Research Grants/Fellowships/SBIR

Analysis of Nondifferential Exposure Misclassification in Ecological Epidemiology Using a General Error Model

EPA Grant Number: U914942
Title: Analysis of Nondifferential Exposure Misclassification in Ecological Epidemiology Using a General Error Model
Investigators: Webster, Thomas F.
Institution: Boston University
EPA Project Officer: Manty, Dale
Project Period: January 1, 1996 through January 1, 1999
Project Amount: $102,000
RFA: STAR Graduate Fellowships (1996) RFA Text |  Recipients Lists
Research Category: Fellowship - Probability/Statistics , Academic Fellowships , Environmental Statistics

Objective:

The objective of this research project is to develop statistical methods in environmental epidemiology.

Approach:

I analyzed the effects of nondifferential exposure misclassification in linear ecological regression using a general error model (Wacholder, Epidemiology 1995;6:157-161). The results of Brenner, et al. (NDEM of binary exposure) follow naturally from this perspective. Other important cases of the general error model arise as well. Use of the average exposure within a group is a form of Berkson error, causing no bias when other sources of ecological bias are absent. When external group measures of exposure are employed, (e.g., concentrations of pollutants in air or water), we can examine the difference between this group measure and the average exposure. The well-known classical error model (bias toward the null) arises when the difference and the average exposure are uncorrelated. In sum, the type of bias associated with ecological studies depends on the error structure.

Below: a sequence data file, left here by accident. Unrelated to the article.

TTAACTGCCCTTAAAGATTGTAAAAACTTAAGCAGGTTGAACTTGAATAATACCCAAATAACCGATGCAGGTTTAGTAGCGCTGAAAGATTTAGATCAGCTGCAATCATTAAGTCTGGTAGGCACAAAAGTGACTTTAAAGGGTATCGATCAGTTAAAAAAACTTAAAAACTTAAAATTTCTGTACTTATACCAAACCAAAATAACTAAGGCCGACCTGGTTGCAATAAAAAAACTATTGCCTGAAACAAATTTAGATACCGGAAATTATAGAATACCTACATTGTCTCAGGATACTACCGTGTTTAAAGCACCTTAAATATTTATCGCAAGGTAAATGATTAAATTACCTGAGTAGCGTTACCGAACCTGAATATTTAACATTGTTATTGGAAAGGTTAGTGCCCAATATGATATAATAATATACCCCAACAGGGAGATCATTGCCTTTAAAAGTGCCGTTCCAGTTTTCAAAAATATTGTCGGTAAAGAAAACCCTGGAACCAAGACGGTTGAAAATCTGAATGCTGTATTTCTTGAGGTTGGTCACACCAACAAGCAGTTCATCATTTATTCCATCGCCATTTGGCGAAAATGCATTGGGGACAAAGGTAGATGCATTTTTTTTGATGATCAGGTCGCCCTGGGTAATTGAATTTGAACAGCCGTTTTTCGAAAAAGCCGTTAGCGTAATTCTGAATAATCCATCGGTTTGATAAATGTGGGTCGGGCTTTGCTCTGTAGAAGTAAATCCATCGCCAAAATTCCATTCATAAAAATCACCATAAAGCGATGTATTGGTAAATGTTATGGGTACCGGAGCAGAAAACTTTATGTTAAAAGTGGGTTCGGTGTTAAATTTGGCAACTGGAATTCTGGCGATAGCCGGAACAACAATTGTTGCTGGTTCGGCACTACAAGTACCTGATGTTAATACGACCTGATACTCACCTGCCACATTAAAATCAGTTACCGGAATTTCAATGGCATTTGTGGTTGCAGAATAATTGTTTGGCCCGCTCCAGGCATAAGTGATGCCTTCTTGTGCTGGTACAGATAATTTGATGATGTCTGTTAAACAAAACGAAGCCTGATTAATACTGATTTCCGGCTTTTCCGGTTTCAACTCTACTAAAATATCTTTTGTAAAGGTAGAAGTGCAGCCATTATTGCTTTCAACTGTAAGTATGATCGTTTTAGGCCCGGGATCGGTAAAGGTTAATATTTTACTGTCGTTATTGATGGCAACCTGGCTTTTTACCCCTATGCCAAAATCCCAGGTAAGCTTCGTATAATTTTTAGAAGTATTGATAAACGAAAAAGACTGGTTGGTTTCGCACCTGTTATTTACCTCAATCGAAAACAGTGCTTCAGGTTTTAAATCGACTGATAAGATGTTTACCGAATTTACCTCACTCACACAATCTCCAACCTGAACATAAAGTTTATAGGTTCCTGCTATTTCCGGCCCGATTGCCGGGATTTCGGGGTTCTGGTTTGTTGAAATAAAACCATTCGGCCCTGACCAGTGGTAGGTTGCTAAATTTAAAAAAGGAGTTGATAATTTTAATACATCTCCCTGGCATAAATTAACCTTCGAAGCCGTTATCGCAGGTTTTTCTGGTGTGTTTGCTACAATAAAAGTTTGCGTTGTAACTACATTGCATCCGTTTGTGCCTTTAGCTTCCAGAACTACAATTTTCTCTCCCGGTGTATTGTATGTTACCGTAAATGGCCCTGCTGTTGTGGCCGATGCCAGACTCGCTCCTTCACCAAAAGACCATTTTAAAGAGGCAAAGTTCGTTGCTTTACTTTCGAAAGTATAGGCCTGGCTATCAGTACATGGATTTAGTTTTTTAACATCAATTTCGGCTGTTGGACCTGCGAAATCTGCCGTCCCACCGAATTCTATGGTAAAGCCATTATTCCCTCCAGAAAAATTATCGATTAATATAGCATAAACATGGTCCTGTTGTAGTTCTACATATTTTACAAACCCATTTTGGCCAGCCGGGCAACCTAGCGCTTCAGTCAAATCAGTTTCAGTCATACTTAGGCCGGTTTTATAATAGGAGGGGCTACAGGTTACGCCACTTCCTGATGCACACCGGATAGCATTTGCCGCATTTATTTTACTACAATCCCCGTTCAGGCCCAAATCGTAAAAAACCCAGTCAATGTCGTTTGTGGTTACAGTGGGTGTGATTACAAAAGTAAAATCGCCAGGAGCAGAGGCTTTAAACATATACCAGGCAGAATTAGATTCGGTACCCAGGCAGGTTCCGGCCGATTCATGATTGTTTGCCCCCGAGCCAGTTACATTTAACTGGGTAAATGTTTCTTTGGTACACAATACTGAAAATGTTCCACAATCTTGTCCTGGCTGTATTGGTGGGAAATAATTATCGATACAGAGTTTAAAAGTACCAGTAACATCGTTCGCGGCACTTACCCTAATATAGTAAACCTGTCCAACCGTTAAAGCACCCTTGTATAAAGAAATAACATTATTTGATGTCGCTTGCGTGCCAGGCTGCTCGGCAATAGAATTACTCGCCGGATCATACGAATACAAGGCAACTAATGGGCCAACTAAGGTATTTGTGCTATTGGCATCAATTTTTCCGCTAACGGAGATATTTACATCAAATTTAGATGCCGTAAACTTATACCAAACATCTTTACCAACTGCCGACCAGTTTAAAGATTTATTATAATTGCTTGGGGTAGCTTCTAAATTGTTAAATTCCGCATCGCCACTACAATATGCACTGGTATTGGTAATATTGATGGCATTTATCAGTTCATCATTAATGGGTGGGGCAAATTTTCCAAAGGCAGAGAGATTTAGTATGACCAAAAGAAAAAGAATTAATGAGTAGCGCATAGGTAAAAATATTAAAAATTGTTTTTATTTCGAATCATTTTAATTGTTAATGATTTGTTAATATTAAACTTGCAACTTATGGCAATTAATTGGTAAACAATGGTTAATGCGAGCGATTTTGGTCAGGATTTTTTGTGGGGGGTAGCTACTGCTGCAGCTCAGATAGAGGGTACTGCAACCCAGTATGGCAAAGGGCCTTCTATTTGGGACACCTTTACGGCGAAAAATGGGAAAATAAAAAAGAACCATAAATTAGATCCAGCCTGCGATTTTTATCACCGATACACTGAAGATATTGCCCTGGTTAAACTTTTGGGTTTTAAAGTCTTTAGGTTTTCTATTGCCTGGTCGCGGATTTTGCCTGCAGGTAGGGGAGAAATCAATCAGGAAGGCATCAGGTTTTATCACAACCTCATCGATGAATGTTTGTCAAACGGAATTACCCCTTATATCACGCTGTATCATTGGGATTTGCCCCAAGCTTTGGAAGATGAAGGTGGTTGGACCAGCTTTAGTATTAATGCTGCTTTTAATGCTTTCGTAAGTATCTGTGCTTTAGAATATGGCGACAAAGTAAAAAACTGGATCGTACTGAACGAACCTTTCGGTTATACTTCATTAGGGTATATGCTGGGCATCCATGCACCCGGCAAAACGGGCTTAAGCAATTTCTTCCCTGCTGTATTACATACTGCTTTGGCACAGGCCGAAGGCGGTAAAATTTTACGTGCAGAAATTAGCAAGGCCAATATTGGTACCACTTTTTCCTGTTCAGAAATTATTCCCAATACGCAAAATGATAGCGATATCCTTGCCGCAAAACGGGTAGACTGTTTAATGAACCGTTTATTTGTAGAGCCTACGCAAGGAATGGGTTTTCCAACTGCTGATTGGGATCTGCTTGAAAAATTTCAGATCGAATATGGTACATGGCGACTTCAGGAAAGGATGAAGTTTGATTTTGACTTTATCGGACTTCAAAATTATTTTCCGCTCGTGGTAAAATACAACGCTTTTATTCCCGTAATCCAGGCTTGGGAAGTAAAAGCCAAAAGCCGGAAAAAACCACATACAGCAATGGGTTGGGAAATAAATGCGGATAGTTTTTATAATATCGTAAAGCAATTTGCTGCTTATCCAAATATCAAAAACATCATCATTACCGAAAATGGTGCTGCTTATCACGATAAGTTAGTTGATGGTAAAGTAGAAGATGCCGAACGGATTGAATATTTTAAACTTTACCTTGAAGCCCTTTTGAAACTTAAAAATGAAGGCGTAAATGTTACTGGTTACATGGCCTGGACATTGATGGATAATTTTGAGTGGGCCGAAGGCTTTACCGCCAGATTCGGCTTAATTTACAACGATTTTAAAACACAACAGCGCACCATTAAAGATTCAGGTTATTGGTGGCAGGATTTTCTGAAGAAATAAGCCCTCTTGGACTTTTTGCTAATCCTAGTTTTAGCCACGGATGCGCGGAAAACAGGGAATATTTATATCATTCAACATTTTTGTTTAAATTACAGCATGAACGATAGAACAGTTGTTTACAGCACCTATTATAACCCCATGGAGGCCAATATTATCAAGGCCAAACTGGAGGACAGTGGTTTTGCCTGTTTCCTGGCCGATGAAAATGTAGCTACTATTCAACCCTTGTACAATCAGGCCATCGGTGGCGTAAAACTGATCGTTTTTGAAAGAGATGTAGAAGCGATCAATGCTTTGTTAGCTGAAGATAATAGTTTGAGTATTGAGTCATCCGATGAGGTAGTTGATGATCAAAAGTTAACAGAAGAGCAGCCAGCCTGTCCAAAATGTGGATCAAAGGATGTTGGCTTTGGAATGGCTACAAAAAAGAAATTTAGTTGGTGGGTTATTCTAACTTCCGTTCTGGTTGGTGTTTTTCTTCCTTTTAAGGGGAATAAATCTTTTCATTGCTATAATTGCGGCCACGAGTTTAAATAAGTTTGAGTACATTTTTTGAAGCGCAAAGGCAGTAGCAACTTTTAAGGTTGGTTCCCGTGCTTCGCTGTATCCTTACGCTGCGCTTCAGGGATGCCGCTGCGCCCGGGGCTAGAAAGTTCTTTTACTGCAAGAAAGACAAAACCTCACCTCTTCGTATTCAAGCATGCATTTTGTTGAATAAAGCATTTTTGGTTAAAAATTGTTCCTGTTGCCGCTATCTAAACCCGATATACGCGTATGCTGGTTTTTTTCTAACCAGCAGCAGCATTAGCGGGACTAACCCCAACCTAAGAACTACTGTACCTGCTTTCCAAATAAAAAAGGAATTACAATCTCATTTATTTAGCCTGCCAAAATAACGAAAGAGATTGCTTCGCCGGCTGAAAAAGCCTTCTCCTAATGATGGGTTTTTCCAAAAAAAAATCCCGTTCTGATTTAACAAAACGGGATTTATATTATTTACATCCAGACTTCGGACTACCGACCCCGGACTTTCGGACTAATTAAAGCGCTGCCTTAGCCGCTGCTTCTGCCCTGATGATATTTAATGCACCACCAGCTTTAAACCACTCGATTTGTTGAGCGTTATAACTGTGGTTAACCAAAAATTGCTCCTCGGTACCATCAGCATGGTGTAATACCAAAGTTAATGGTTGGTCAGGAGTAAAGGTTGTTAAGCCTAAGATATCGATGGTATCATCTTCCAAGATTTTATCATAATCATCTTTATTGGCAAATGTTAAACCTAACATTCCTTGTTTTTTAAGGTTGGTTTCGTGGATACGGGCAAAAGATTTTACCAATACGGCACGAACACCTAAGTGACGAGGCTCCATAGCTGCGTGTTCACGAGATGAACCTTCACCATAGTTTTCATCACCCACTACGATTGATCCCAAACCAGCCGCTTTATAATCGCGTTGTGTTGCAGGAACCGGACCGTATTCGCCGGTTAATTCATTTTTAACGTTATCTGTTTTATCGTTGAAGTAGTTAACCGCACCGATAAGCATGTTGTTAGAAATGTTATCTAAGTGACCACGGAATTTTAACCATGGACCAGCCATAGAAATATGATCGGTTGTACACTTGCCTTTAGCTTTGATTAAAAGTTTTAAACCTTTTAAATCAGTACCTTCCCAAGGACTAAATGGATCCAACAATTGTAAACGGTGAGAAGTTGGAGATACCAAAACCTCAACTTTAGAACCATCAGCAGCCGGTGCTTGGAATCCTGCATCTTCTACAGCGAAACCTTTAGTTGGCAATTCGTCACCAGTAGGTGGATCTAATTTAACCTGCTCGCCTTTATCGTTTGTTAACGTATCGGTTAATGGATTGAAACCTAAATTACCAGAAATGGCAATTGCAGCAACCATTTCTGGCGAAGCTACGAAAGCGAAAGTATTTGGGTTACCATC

Supplemental Keywords:

fellowship, statistical methods, environmental epidemiology, general error model, linear ecological regression, exposure, ecological bias, classical error model., RFA, Economic, Social, & Behavioral Science Research Program, Scientific Discipline, Applied Math & Statistics, Epidemiology, Environmental Statistics, nondifferential exposure missclasification, ecological epidemiology, statistical models, regression analysis, error measurement techniques, general error model, data analysis